50 Champion ideas for the CAN DO Challenge
This year's Men's Health Week focuses on mental health in a Covid world. It includes the CAN DO challenge in which we invite you to try a different way to well being each week.
If you want to take part and are looking for some ideas, here are fifty fantastic ones:
- Find a local facebook or other meet up group for people with similar interests
- Write a letter to someone, using your own handwriting
- Respond to a local blog post/social media post to engage with someone new in your community
- Join a hobby group
- Go and see your neighbour. Ask them how are they are doing and whether they need any help
- Send someone a card for no ‘official’ reason
- Talk to a stranger in a queue
- Join a randomised coffee trials
- Get in touch with someone you haven't spoke to since before lockdown
- Next time you ask someone ’how are you?, ask it twice? ‘How are you really?’
- Take a 15 minute walk at lunchtime
- Volunteer to walk dogs from a shelter
- Find a Youtube exercise class that you like. Could be Yoga, Pilates or anything at all.
- Signing up for a challenge such as the Couch to 5K
- Join an exercise class you can join from home.
- Find your local green gym (free gym equipment in a park or other open space)
- Compile a list of jobs round the home that need doing: gardening, DIY, hand-washing etc.
- Arrange a lunchtime car cleaning exercise (money raised goes to charity)
- Set yourself an achievable one month personal goal - 100 press up a day, a mile walked a day etc
- Have sex.
- Listen to music with the lights off
- Spending some time with a pet/animals
- Write a Gratitude Journal - note down one thing everyday to be grateful for
- Eat your lunch outside, or sitting in your favourite peaceful spot
- Have a break from social media for one day a week
- Enjoy the different wildlife coming into the garden by feeding birds.
- Try walking in your local area at different times of the day so you can notice the different colours, sounds and atmosphere in the morning and afternoon.
- Draw/paint your favourite local view and then compare when you visit
- People watch - far more interesting than you phone screen.
- Learn some mindfulness exercises
- Revisit something you used to do but haven't recently (eg. playing an instrument)
- Set up a quiz with others
- Learn how to play a new sport, find a beginners group (eg adult tennis)
- Listen/watch TedTalks, exploring new topics
- Find out more about the development opportunities at your workplace
- Ask someone from a different generation about anything (life before you were born, an old skill, their first job)
- Watch a factual programme about a topic that would not normally interest you
- Build Lego
- Learn magic tricks or games like chess, cards
- Learn sign language
- Volunteer at a food bank
- Declutter and donate unwanted items to charity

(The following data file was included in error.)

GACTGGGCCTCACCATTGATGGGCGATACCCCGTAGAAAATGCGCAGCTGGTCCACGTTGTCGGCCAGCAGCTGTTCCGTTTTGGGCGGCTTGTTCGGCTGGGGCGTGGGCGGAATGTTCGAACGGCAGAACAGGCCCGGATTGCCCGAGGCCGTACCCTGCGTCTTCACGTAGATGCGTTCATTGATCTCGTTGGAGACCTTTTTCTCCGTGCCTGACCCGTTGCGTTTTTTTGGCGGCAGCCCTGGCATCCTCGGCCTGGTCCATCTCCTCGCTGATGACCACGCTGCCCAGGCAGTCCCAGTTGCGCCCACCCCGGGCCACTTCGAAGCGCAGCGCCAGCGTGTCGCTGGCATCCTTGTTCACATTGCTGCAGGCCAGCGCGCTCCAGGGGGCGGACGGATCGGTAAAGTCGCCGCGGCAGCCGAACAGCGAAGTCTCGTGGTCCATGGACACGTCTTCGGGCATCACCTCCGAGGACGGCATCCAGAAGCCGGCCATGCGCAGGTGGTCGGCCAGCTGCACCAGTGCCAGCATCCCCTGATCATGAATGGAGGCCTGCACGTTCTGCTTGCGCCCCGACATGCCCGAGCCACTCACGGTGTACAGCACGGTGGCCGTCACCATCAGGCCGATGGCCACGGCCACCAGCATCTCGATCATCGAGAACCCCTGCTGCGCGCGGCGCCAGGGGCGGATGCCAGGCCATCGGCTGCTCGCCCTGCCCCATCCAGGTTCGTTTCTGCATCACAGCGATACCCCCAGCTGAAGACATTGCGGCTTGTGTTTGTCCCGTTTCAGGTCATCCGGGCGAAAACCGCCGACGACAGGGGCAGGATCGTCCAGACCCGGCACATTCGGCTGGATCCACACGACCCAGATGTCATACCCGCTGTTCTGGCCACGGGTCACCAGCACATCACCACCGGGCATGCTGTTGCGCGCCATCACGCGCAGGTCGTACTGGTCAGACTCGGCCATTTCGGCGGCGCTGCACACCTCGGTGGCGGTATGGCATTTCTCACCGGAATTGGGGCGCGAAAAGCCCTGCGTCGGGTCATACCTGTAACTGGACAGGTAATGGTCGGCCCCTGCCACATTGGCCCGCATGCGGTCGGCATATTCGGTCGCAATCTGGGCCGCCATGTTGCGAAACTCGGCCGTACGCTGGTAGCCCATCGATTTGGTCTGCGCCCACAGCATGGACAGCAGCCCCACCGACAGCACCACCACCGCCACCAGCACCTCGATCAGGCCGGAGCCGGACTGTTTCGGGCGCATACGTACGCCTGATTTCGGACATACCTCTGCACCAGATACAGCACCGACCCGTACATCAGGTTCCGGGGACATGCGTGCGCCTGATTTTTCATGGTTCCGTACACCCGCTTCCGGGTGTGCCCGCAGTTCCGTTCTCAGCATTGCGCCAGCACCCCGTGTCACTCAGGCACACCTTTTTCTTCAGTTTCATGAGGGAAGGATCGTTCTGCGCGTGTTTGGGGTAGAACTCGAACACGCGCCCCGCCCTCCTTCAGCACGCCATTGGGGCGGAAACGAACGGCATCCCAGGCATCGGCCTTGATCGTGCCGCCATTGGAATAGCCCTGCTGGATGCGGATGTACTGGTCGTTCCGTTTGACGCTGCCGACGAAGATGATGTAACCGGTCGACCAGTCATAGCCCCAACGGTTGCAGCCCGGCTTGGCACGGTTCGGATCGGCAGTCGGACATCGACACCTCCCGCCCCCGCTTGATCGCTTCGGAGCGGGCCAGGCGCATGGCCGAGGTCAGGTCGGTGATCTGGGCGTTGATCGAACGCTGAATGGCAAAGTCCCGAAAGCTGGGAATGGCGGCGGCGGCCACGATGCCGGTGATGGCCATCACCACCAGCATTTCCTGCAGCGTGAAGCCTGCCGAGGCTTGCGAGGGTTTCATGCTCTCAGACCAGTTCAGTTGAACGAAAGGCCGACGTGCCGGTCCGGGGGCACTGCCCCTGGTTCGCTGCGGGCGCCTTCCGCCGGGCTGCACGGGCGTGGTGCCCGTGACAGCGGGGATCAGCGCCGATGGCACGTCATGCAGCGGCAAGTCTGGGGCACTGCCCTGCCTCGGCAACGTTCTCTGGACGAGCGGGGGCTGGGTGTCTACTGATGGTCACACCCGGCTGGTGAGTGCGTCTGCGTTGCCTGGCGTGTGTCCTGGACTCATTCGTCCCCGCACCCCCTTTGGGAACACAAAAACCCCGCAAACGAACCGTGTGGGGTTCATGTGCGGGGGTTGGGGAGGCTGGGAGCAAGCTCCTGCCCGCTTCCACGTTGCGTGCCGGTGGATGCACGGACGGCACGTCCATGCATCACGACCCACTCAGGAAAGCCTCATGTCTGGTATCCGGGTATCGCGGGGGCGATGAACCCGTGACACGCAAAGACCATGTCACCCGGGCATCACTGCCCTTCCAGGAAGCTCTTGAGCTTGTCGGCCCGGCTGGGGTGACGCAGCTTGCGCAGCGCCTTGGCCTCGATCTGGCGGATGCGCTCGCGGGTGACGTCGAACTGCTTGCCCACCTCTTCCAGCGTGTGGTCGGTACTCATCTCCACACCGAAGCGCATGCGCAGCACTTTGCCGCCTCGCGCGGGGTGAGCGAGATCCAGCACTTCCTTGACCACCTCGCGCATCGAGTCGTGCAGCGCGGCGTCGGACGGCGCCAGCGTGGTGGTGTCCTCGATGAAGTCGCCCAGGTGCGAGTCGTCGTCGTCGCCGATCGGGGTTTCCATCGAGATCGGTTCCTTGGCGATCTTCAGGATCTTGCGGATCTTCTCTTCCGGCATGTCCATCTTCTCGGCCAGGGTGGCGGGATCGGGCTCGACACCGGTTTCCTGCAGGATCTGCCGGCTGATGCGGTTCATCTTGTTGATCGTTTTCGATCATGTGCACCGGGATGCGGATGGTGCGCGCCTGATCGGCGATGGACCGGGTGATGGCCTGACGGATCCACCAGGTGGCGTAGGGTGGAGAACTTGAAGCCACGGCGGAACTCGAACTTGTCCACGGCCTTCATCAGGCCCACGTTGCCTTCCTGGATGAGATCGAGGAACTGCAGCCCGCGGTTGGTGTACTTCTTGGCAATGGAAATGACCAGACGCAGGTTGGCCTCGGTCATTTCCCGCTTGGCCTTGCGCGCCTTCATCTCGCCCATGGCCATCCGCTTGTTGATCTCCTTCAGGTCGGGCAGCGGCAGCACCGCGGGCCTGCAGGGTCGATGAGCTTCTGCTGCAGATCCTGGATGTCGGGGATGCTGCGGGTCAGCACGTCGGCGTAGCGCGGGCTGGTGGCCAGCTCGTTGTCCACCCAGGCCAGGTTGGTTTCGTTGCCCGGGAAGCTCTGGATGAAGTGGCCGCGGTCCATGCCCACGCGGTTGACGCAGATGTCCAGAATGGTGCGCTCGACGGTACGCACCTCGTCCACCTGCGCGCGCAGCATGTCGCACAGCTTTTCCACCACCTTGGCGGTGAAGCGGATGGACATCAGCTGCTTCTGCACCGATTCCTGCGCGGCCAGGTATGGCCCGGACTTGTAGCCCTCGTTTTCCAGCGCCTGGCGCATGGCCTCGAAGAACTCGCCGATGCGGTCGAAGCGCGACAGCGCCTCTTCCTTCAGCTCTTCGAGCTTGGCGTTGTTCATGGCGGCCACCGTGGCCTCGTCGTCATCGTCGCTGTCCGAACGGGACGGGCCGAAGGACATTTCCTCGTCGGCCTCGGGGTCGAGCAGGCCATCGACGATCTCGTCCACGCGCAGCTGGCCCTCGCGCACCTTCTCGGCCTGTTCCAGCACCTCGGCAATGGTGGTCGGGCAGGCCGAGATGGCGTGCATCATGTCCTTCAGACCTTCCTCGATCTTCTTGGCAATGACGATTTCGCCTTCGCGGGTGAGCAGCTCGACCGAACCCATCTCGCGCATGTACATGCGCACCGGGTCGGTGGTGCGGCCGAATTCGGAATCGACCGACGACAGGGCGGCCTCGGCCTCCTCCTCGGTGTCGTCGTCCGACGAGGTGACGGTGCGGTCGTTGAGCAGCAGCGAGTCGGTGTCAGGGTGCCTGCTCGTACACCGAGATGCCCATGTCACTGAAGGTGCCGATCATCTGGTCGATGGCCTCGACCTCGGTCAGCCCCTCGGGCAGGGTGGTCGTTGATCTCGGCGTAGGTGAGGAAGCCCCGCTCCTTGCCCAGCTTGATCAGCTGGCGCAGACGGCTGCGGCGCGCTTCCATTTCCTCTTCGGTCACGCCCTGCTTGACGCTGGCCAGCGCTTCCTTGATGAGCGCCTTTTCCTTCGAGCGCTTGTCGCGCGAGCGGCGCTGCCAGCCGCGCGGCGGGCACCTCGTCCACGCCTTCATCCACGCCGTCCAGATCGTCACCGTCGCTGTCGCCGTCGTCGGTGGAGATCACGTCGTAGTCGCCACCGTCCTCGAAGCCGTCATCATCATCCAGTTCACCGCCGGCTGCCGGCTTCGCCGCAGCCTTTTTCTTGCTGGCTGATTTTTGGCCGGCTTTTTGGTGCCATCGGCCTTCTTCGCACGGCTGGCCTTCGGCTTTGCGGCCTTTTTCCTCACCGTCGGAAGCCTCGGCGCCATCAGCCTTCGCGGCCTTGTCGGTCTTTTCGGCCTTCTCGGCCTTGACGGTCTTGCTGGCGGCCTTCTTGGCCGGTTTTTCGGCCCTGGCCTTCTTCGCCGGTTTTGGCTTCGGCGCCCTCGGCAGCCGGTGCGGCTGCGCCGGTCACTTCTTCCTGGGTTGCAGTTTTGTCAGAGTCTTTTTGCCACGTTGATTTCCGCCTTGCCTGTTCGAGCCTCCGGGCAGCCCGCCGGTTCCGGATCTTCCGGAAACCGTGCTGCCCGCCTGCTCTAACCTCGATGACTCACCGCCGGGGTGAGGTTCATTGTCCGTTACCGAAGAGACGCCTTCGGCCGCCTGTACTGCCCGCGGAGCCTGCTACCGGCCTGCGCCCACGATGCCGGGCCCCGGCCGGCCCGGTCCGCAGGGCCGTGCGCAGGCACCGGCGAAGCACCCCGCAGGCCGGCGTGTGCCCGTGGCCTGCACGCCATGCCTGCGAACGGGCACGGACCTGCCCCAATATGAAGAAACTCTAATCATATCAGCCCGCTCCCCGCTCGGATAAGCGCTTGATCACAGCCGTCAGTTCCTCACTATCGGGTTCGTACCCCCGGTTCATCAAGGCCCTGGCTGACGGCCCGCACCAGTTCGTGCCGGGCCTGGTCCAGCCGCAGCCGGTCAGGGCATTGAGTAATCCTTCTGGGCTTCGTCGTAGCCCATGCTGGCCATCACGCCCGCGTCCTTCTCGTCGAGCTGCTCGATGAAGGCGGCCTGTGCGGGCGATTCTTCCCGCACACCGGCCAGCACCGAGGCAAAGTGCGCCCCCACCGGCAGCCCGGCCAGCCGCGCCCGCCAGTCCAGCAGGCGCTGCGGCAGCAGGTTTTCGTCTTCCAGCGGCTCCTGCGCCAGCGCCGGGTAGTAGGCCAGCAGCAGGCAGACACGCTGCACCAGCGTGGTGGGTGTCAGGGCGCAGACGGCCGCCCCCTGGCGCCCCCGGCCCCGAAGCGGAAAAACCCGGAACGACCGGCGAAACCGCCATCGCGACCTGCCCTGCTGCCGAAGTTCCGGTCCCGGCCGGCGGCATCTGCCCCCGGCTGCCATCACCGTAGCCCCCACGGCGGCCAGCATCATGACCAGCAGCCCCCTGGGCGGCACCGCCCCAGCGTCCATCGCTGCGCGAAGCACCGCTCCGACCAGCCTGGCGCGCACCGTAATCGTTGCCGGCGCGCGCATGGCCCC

- Become a mentor
- Opt to become a school governor
- Give way and let a car out of a side road in the traffic
- Compliment someone
- Offer to help decorate someone else’s room
- Trade time and skills with others - eg. hang a door in return for accounting advice
- Pick up some litter
We learn more about the five ways to wellbeing as part of our popular Men's Health Champions training. All of the above ideas are from our trained champions - tried and tested.
Enjoy the challenge.
Men's health champions' co-trainer
It’s tough for men to ask for help but if you don’t ask when you need it, things generally only get worse. So we’re asking.
In the UK, one man in five dies before the age of 65. If we had health policies and services that better reflected the needs of the whole population, it might not be like that. But it is. Policies and services and indeed men have been like this for a long time and they don’t change overnight just because we want them to.
It’s true that the UK’s men don’t have it bad compared to some other groups. We’re not asking you to ‘feel sorry’ for men or put them first. We’re talking here about something more complicated, something that falls outside the traditional charity fund-raising model of ‘doing something for those less fortunate than ourselves’. That model raises money but it seldom changes much. We’re talking about changing the way we look at the world. There is nothing inevitable about premature male death. Services accessible to all, a population better informed. These would benefit everyone - rich and poor, young and old, male and female - and that’s what we’re campaigning for.
We’re not asking you to look at images of pity, we’re just asking you to look around at the society you live in, at the men you know and at the families with sons, fathers and grandads missing.
Here’s our fund-raising page - please chip in if you can.